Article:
Fishing continues to be good at the collection ditch. The water is clear and levels are good. Small spinners and minnow imitations were producing some fish for spin fishermen, but fly rodders were doing better. Fly rodders should be using hare’s ears, pheasant tails, prince nymphs, midge patterns, leeches, and wooly buggers. On the warmer afternoons, there have been some small mayfly and midge hatches so blue winged olives, Griffith’s gnats, and small Adams are all worth a try.
Fishing has slowed once again at South Fork, though those fish being caught are nice fish. Fly rodders seem to be doing better than bait or gear fishermen. While fishing is slow to fair, anglers report catching some trout along the northeast side of the lake between the campground and the dam. The south end of the lake is also starting to produce wipers and some bass as the surface water temperatures climb into the high 50’s. The secret to wipers is to get the lure or fly moving very fast. Most bait anglers are having some success for trout with PowerBait or worms, while fly rodders should be using chironomids, hares ears, prince nymphs, balanced leeches and buggers. Small dark spinners and minnow imitating lures with some red in them are also worth a try. South Fork has been stocked with approximately 16,000 eight to ten inch trout over the past couple of weeks and 15,000 five to six inch channel catfish on Wednesday, April 25. Regulations state that black bass may not be kept between March 1 and June 30, it is catch and release only. One wiper 15 inches or longer may be kept.
Fishing continues to be good at Wildhorse, with fish averaging 14 to 18 inches with the occasional 20+ inch fish coming in. Anglers report success all along the state park shoreline, Hendricks arm, Penrod and north to the last cove before the canyon to the dam. On the west side, fishing has been good near the warm springs. Sherbet and rainbow PowerBait seems to be working well, but anglers report catching trout on worms, spinners, small spoons and evens small minnow imitations. For fly rodders should be using most common nymph patterns such as hares ears, prince, PT’s and damselfly nymphs. Other flies to try include leeches, balanced leeches, and wooly buggers. Wildhorse Reservoir was stocked with approximately 15,000 five to six inch channel catfish on Wednesday, April 25. Approximately 9,000 eight inch fish were stocked in Wildhorse last week. The dock is in the water for boaters to use at the State Park boat ramp.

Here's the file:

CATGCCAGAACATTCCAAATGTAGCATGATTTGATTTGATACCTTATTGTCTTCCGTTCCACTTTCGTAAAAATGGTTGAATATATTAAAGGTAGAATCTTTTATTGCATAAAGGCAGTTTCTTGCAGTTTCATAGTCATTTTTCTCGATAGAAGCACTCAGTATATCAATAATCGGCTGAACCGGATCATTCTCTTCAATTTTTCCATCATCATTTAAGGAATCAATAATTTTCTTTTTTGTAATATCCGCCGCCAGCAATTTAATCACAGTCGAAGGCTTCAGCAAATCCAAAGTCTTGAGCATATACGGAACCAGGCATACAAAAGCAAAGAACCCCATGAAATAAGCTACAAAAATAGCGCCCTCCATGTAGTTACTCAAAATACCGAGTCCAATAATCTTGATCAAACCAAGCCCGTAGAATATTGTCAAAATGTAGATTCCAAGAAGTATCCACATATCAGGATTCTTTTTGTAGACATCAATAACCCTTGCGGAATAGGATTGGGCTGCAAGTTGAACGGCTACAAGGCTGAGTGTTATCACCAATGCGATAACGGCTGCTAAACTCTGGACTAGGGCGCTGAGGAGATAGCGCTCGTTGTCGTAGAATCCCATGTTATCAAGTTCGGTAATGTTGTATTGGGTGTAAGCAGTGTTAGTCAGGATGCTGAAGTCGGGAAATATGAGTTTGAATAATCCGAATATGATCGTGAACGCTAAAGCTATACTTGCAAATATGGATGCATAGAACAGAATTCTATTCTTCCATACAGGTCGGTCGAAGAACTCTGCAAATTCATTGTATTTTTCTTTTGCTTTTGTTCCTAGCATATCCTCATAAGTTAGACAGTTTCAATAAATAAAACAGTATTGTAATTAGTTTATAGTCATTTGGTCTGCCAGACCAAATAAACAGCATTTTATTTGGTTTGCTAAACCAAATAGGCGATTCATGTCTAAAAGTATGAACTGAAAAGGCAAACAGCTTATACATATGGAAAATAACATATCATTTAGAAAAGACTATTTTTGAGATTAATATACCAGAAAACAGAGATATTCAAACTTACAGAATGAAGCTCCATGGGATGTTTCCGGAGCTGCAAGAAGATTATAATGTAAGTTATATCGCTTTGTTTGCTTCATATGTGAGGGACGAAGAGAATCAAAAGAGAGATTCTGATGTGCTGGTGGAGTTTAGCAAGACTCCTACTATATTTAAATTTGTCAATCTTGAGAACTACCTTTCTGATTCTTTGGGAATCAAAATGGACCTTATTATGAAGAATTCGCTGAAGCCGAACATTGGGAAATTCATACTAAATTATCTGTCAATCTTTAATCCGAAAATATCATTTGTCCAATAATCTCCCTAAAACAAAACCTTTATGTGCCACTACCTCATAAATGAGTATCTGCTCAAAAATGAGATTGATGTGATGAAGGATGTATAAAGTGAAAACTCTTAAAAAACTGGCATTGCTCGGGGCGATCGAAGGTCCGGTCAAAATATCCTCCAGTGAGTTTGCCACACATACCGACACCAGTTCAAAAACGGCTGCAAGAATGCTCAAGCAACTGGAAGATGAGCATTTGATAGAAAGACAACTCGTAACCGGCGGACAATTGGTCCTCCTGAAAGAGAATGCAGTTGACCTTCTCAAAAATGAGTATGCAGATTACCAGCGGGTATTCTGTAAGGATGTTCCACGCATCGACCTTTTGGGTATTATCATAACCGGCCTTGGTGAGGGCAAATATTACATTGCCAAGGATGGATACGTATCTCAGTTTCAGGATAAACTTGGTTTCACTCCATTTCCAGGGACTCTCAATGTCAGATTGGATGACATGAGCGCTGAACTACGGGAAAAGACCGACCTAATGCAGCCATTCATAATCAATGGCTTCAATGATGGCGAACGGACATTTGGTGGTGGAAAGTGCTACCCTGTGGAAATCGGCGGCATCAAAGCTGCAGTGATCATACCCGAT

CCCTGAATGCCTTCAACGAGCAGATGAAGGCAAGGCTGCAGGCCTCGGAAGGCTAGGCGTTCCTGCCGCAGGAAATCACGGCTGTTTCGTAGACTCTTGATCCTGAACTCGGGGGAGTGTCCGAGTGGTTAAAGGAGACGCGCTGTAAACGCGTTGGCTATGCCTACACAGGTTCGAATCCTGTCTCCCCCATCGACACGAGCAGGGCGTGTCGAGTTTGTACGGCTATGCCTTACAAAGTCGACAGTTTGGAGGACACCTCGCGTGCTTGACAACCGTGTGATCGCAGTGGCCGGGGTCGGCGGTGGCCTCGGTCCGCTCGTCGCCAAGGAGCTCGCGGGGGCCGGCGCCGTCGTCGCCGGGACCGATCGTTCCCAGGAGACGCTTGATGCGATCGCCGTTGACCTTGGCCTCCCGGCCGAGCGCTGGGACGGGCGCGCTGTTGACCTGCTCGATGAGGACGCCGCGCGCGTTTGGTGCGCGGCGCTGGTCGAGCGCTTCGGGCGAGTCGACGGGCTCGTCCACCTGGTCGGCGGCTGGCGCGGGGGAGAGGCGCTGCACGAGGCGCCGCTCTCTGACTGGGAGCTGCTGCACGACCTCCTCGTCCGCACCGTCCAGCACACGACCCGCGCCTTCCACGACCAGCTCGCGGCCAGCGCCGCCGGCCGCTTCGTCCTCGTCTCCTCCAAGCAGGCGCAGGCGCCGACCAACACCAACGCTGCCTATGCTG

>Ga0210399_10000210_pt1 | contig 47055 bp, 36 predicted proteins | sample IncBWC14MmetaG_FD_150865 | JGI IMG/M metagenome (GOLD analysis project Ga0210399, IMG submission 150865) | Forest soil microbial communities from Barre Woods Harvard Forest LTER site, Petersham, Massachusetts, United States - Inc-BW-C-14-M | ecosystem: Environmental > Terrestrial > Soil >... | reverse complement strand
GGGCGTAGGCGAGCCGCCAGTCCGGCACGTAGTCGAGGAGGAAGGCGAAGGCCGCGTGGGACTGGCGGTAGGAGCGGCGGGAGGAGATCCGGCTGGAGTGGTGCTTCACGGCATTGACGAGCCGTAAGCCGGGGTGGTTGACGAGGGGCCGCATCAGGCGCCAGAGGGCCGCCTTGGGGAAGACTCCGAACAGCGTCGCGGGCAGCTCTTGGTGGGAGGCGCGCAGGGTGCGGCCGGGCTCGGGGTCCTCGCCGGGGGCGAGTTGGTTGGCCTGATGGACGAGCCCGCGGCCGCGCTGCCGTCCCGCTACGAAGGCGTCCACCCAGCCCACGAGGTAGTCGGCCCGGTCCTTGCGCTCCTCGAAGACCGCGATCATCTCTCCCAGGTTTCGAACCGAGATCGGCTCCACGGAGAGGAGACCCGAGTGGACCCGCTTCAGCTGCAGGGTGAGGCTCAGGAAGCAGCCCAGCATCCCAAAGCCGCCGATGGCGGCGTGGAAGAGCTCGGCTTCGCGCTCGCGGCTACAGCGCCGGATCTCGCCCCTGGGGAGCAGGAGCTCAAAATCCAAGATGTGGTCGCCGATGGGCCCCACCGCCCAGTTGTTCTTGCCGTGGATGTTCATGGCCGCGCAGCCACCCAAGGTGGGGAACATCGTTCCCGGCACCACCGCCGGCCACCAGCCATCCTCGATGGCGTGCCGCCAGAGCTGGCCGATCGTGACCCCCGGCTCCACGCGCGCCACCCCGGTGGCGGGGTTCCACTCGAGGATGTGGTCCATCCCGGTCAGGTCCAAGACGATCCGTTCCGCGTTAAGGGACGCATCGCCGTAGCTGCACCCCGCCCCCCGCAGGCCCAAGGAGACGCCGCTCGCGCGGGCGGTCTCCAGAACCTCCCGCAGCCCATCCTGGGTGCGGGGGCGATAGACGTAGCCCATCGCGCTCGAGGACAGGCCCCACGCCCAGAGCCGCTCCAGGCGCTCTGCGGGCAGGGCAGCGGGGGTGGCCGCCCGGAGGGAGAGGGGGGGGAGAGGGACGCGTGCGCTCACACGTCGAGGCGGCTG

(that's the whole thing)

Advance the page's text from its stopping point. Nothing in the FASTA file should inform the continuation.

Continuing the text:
Due to a damaged outflow structure, the lake has completely drained. Barrick Gold is in the process of wrapping up the work on the dam. Unfortunately, with a mild winter, the snow pack isn’t enough to allow the capture of water this summer. NDOW will be performing some habitat improvements to the bottom of the lake later this summer while the lake is empty to provide cover for crappie and other fish.
The road to Wilson is very rough, so take it slow. The lake is spilling, barely, but it is spilling. There is not much snow pack in the mountains, so don’t expect it to spill very long and there won’t be many fish going over to the pools below the spillway. The surface water temperature is in the mid to high 50’s, clearing up, and fishing for trout has been fair to good in the lake itself. The same techniques and presentations that work at South Fork should work here.
Courtesy: Nevada Department of Wildlife